Chapter 16, Problem 16RCC

Chapter
Section
Textbook Problem

In what ways are the Fundamental Theorem for Line Integrals, Green’s Theorem, Stokes’ Theorem, and the Divergence Theorem similar?

To determine

To describe: The similarities among the Fundamental theorem for line integrals, Green’s theorem, Stokes’ theorem, and the Divergence theorem.

Explanation

Consider a smooth curve C which is given by vector r(t) in a region D={atb . Consider function f is differentiable and the gradient of f f is continuous on curve C. According to the Fundamental theorem of line integrals, the line integral over the curve C is,

Cfdr=f(r(b))f(r(a)) (1)

Here,

a and b are the limits of domain.

Consider a positively oriented curve C which is piece-wise smooth, simple closed curve in plane with domain D. According to the Greens theorem,

CPdx+Qdy=D(QxPy)dA (2)

Here,

Py is continuous first-order partial derivative of P,

Qx is continuous first-order partial derivative of Q, and

P and Q have continuous partial derivatives

Still sussing out bartleby?

Check out a sample textbook solution.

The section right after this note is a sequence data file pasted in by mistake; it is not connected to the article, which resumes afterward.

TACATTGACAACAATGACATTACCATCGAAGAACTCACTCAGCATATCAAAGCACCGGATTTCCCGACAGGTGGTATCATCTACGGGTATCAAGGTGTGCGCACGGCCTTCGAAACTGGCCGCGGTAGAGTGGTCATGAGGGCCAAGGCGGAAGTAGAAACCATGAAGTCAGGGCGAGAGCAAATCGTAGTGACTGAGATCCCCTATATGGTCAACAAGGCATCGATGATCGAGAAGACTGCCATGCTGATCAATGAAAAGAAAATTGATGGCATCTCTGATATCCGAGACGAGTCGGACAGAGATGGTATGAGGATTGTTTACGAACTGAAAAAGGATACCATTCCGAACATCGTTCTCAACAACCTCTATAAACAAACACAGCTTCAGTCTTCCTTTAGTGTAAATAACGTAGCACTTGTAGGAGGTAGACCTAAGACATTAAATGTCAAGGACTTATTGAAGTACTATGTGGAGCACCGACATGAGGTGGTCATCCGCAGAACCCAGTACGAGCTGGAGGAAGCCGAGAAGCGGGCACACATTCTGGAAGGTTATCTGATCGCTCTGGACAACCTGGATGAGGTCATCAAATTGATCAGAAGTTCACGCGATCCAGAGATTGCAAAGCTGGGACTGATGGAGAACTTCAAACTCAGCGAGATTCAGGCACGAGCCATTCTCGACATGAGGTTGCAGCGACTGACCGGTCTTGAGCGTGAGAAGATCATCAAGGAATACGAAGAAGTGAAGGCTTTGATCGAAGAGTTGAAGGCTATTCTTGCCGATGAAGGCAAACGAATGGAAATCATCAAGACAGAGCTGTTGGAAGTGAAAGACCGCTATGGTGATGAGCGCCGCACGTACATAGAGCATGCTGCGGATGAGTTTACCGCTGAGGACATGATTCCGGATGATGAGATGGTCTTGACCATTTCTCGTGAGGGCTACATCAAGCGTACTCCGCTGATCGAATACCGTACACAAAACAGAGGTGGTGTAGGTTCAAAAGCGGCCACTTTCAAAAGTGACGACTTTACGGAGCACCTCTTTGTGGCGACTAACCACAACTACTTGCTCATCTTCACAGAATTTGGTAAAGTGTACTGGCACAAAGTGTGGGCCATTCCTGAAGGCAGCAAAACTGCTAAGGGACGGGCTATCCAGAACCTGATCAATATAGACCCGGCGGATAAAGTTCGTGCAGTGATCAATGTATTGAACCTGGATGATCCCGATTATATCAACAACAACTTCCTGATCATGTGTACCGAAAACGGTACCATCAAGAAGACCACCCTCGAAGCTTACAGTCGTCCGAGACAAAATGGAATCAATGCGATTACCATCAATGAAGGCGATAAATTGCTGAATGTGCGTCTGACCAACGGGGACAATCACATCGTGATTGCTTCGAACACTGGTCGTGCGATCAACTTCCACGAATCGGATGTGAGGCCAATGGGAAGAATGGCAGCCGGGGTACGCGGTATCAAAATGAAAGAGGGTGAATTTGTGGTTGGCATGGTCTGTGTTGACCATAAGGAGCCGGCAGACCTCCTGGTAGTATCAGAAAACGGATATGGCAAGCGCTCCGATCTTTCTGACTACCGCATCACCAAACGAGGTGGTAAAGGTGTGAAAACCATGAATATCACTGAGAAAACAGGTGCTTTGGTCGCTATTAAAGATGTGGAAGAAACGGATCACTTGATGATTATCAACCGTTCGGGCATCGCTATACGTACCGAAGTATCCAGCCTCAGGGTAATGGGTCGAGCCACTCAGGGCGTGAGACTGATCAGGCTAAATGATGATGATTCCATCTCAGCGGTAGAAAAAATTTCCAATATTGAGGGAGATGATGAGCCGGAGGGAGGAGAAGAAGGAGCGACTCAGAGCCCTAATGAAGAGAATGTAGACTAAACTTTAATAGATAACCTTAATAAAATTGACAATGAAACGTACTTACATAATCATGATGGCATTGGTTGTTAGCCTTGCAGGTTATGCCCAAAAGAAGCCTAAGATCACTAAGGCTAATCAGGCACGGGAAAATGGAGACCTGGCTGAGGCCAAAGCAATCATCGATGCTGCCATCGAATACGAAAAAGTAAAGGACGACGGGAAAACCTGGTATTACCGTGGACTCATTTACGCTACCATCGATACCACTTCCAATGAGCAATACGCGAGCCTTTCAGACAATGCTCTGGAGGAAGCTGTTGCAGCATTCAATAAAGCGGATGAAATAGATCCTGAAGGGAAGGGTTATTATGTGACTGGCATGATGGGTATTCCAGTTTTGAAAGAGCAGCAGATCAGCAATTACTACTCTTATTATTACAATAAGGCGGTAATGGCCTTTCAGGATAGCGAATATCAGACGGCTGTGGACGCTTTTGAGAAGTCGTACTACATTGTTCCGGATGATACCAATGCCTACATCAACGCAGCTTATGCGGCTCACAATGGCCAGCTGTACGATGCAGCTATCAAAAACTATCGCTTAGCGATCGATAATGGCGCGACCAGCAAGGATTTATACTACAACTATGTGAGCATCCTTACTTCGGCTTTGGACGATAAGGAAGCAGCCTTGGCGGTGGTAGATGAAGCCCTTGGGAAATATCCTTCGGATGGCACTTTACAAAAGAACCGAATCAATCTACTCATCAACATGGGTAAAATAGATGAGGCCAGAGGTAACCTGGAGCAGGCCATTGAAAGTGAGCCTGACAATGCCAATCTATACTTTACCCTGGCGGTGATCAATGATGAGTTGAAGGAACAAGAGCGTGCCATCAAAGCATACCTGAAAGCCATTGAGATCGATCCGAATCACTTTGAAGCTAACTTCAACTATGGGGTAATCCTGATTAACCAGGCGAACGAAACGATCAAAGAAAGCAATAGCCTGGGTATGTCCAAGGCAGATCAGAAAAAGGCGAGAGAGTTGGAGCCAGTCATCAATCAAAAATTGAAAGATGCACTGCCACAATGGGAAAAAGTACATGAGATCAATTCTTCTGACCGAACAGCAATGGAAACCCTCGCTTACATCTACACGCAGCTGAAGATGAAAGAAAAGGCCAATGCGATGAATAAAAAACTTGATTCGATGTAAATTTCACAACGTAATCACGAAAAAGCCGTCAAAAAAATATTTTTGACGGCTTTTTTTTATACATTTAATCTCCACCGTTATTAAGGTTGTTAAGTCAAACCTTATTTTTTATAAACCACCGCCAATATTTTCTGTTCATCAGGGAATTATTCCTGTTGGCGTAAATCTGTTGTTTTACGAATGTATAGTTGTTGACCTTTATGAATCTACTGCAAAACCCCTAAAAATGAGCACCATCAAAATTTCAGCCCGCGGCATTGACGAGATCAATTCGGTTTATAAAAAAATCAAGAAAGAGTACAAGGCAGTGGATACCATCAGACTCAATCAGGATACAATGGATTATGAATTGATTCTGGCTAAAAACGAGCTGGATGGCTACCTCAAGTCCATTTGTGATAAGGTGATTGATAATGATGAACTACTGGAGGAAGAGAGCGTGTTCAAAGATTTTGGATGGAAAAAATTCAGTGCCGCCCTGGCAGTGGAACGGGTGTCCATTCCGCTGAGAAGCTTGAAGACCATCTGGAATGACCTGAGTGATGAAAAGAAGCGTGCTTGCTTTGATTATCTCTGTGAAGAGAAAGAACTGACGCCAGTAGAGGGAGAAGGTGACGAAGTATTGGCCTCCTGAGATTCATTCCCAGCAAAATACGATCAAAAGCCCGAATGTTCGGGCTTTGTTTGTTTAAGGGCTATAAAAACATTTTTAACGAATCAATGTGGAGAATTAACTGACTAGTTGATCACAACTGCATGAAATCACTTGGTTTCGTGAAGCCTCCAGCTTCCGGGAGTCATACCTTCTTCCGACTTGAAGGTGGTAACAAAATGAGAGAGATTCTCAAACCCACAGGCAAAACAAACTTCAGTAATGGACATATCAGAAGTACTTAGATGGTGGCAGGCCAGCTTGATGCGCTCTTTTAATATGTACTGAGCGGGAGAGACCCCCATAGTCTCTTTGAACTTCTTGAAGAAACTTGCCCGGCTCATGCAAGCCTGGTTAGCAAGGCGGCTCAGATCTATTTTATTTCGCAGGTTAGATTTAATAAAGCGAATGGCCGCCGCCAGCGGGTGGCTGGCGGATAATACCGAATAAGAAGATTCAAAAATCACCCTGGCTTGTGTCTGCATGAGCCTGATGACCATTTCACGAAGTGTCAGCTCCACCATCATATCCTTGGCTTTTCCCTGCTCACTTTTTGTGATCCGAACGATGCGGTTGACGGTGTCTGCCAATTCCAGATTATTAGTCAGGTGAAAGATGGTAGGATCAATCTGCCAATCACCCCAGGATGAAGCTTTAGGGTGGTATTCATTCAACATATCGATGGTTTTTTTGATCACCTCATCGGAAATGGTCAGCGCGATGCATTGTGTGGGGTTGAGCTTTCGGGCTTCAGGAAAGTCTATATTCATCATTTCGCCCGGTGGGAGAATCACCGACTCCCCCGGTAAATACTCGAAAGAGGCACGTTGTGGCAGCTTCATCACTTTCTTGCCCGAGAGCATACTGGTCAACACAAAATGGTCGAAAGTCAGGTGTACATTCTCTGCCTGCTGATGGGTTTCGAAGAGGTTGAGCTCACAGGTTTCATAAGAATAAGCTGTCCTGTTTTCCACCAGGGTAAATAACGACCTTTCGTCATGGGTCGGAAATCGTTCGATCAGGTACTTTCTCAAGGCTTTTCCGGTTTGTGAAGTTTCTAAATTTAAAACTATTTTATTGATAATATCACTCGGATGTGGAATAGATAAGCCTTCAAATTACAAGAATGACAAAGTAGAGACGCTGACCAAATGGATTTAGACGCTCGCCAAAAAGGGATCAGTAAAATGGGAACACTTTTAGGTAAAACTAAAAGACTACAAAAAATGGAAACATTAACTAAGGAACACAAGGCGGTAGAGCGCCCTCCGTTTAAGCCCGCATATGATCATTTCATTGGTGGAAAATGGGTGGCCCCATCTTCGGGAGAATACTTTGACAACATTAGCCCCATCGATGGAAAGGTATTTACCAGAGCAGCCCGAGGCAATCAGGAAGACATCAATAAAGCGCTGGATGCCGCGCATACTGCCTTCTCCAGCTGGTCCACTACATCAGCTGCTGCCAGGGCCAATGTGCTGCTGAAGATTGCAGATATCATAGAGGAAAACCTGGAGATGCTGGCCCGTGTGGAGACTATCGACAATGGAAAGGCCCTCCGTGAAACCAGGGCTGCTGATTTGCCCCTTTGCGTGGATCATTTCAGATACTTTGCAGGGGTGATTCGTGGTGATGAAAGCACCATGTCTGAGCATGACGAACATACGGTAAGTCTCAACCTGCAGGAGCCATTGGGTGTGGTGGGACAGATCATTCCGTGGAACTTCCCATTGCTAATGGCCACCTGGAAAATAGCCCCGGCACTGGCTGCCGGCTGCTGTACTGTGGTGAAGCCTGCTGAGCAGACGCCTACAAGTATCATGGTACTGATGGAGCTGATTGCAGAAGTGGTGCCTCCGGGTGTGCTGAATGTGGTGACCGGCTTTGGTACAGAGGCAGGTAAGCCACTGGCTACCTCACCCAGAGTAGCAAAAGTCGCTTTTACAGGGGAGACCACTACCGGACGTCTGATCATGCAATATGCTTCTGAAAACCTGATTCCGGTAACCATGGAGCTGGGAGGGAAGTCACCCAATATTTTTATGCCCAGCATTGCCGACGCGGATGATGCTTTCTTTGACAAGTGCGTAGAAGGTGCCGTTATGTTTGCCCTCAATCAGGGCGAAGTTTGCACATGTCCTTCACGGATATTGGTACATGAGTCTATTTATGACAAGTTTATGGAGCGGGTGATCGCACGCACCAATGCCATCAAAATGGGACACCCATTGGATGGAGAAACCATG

See a sample solution

The Solution to Your Study Problems

Bartleby provides explanations to thousands of textbook problems written by our experts, many with advanced degrees!

Get Started

Simplify the expressions in Exercises 97106. (xy)1/3(yx)1/3

Finite Mathematics and Applied Calculus (MindTap Course List)

109-110 Find f(x). f(x)=1xessds

Calculus (MindTap Course List)

Find dy/dx by implicit differentiation. 9. x2x+y=y2+1

Single Variable Calculus: Early Transcendentals

f(x) = 12x x3 has a local maximum at: a) x = 0 b) x = 2 c) x = 2 d) f does not have a local maximum

Study Guide for Stewart's Single Variable Calculus: Early Transcendentals, 8th

In Exercises 21-26, use the laws of logic to prove the propositions. p(qr)(pq)(pr)

Finite Mathematics for the Managerial, Life, and Social Sciences